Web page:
The SHEconomy is here
Why is SHEconomy, your business? And why should we care?Today we are facing a new emerging market that will dwarf the size of both the population and GDPs of China and India. Which Emerging Market will redefine society and the world? Women.
Globally, women control about $20 trillion in annual consumer spending and that figure could climb as high as $28 trillion in the next five years. In aggregate, women represent a growth market bigger than China and India combined (Fagerland & Drejer, 2018, European Journal of Management).
"Gender equality is often viewed as costly. But the price of inequality is much higher” (Fagerland & Bryn Rambøl, 2015).
The importance of women as consumers, voters, employees, managers and board members is becoming recognised as an expression of business health, maturity and economic viability. But at the same time it seems that the debate about women in industry has stagnated, at least in this country. In the case of female senior executives, both the lack of them in themselves and the debate about this lack are clear evidence that we still have a long way to go (Fagerland & Bryn Rambøl, 2015).
“It is much easier for a Norwegian woman to become a minister than a CEO”, said Minister for children and equality, stated Linda Hofstad Helleland in here keynote at the Sheconomy and Facebooks event, June 2018.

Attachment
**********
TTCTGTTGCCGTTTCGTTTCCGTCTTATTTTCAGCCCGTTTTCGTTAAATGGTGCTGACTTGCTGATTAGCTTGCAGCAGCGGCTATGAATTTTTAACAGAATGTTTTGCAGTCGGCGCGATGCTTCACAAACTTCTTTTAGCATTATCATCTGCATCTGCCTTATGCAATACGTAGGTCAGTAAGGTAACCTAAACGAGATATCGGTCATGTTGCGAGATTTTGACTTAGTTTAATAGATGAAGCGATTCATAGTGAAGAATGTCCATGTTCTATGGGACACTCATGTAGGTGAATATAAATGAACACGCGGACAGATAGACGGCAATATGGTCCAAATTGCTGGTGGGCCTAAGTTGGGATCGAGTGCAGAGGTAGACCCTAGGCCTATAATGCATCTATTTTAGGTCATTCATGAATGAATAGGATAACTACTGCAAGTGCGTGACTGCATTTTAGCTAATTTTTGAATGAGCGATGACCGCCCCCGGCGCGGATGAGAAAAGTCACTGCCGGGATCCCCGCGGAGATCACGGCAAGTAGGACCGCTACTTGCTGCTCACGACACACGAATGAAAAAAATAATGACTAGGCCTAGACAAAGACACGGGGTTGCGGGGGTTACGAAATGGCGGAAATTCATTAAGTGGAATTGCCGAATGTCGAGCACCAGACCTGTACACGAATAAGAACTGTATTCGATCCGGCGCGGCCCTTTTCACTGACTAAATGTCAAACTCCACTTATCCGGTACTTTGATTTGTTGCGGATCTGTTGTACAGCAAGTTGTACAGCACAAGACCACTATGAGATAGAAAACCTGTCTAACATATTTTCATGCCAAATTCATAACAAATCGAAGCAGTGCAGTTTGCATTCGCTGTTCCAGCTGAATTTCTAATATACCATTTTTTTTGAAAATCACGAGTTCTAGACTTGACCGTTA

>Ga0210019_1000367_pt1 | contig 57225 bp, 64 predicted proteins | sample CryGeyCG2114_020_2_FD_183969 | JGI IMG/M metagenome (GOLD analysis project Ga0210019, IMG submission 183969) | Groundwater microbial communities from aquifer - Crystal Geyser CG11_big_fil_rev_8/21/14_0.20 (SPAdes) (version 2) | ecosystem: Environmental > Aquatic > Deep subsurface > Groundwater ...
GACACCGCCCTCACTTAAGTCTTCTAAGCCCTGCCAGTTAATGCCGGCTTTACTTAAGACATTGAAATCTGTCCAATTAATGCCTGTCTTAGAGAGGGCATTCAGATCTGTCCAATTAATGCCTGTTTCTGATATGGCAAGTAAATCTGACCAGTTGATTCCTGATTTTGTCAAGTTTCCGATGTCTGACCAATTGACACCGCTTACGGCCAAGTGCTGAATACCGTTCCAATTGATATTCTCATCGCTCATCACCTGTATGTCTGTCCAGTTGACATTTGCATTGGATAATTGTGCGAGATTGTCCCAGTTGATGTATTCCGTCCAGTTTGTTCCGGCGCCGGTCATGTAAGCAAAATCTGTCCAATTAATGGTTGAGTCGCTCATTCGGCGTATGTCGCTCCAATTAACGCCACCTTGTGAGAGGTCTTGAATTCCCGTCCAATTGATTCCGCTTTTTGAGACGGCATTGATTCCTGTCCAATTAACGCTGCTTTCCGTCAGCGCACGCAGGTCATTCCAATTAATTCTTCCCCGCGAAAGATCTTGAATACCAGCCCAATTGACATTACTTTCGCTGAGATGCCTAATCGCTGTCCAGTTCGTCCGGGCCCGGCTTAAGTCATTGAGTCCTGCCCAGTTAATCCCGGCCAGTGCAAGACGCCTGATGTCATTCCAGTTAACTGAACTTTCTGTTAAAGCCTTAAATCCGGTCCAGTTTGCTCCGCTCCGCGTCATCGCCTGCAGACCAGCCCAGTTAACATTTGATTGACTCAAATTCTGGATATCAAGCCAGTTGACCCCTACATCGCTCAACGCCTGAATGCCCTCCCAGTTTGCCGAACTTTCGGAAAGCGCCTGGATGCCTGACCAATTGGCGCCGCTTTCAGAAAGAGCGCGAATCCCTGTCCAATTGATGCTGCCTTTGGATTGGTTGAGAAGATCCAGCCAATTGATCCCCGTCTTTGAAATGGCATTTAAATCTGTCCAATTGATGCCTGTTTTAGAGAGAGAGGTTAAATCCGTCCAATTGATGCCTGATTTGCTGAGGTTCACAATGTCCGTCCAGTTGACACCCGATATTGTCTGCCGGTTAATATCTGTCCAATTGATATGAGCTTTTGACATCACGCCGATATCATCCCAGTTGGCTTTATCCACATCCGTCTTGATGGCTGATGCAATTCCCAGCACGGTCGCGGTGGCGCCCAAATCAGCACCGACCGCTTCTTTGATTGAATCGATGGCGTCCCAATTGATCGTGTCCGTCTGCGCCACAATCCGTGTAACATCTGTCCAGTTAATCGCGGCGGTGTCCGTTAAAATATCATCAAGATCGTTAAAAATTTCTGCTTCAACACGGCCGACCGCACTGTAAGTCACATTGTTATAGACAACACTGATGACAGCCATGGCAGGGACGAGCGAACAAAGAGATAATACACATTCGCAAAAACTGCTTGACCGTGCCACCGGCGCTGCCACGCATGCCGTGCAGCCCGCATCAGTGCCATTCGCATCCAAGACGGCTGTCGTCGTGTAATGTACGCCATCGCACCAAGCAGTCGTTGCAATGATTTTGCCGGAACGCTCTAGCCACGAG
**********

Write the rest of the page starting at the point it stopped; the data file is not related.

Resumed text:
We are likely to look back at the beginning of this year and recognise that it was a turning point: the time when equality became a business strategy and a global economic issue. When the women, for the first time, constituted the majority of the workforce in countries such as the United States and Australia. When economic crises destroyed our trust in capitalist meritocracy, developed and led almost exclusively by men. And then all actors in business began to take an interest in the gender perspective (Fagerland & Bryn Rambøl, 2015).
Gender inequality is a pressing human issue but also has huge ramifications for jobs, productivity, GDP growth, and inequality (McKinsey, 2015). In September 2015, MGI published a global report, The power of parity: How advancing women’s equality would add $12 trillion or 11 per cent to global gross domestic product (GDP) by 2025 and if women and men played an identical role in labour markets, global GDP would grow by $28 trillion, or 26 per cent, by 2025, according to McKinsey (2016), and for comparison, that is nearly the equivalent to the United States and Chinese economies combined. In other words, SHEconomy is a substantive and effective form of economic stimulus. The call for gender diversity is therefor all about being inclusive, CDR (Corporate Gender Responsibility,Fagerland 2015/ Fagerland and Drejer, 2018) and profitable (Fagerland & Drejer, 2018, European Journal of Management).
Read more in European Journal of Management (EJM)